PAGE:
Ask Dr Gary: Breath holding during exercise


Does holding your breath increase running performance? I've noticed in the slow-motion replay of the Olympics it looks like many athletes are not breathing. -N


Most athletes in sprint-length events do hold their breath, for part or even all of the race.

The 50m freestyle swim is routinely done with one mid-race breath, as is the first part of the 100m run, where runners are straining to pushing off the blocks and accelerate. Weightlifters also breath hold and bear down, or Valsalva, during their power lifts. If the sport requires maximal effort over a short period, many athletes breath hold. The common theme with all these sports is that they're anaerobic.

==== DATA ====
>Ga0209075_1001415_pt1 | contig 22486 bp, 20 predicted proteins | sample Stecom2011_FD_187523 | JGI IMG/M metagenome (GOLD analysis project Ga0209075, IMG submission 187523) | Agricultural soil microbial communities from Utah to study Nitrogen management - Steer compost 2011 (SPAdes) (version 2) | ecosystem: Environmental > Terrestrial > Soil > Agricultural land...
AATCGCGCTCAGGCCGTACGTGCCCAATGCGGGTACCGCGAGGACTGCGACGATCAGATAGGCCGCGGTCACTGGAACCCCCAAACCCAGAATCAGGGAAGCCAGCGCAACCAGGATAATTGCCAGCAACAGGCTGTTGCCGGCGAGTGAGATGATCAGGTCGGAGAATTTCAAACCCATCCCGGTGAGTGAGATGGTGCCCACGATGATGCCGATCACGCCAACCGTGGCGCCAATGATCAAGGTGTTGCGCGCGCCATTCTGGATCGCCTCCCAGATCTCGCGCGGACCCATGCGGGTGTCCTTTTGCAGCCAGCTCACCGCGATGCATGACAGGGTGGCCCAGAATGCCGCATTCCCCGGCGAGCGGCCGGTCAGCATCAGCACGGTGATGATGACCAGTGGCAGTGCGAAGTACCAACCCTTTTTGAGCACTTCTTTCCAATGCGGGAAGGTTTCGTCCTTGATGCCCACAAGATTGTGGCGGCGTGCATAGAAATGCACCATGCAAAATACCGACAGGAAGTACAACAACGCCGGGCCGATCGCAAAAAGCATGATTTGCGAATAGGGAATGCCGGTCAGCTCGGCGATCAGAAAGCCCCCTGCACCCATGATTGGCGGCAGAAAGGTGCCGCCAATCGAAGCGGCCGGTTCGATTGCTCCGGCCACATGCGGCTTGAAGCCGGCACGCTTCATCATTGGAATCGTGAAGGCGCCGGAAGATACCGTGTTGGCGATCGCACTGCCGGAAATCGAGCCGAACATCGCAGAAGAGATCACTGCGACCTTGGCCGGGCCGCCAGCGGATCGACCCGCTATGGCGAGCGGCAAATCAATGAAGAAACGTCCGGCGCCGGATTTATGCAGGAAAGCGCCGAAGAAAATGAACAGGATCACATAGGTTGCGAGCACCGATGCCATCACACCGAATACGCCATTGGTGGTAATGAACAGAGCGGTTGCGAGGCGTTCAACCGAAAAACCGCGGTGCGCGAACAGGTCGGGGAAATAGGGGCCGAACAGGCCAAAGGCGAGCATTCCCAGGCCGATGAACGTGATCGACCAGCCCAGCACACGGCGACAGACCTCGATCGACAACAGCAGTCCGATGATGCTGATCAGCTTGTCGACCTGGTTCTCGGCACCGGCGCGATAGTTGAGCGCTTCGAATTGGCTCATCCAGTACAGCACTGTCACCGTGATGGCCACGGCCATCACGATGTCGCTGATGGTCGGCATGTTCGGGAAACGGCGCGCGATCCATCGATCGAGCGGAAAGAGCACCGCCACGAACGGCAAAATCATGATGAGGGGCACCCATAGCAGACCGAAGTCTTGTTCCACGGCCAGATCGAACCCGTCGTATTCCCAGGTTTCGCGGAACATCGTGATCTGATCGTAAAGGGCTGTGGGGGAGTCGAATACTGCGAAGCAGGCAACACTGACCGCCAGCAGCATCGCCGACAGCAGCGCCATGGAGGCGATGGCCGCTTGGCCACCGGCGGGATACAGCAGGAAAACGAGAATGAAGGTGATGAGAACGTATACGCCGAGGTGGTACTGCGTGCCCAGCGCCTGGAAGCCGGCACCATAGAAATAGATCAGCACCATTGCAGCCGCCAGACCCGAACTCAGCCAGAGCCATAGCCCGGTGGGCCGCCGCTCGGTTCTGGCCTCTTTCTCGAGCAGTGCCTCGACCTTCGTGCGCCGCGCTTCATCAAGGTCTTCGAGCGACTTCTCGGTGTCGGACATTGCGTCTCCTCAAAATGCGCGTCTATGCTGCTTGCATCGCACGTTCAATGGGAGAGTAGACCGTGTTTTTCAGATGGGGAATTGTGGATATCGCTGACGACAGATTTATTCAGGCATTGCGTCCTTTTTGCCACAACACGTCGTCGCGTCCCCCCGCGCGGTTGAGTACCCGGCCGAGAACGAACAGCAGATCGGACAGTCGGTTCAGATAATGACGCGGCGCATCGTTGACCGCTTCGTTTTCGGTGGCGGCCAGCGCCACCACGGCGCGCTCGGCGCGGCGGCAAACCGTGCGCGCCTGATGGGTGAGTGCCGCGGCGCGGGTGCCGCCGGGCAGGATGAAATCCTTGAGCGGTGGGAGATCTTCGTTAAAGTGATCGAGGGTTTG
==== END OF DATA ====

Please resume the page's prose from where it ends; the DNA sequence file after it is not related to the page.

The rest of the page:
The body already has all the oxygen it needs for 20 seconds or so of hard effort, bound to the blood's hemoglobin. The negative after-effect will be a lactic acid build-up, which in a distance athlete would be crippling, but for a sprinter doesn't matter.

I was able to find one scientific study of Norwegian national level swimmers that broke it down to simple numbers. Every breath cost the swimmers 0.03 secs.

Breathing reduces the amount of time spent in the optimal power-producing position. Interestingly, the top two swimmers breathed the least: every fourth-stroke cycle over the course of a 100m swim, or just once in the 50m race.

Is there a down side to breath-holding? Another study looked at power lifters, and found their blood pressure rose as high as 370/360 (normal is 110/70) while breath-holding during a power lift.

Breathing during effort dropped their blood pressure in half, but also lowered the maximum weight they could lift. There are of course, problems associated with breath-holding during severe exertion: ruptured arteries, retinal damage, and even strokes, making it a really bad idea for recreational athletes.

- Hamilton News

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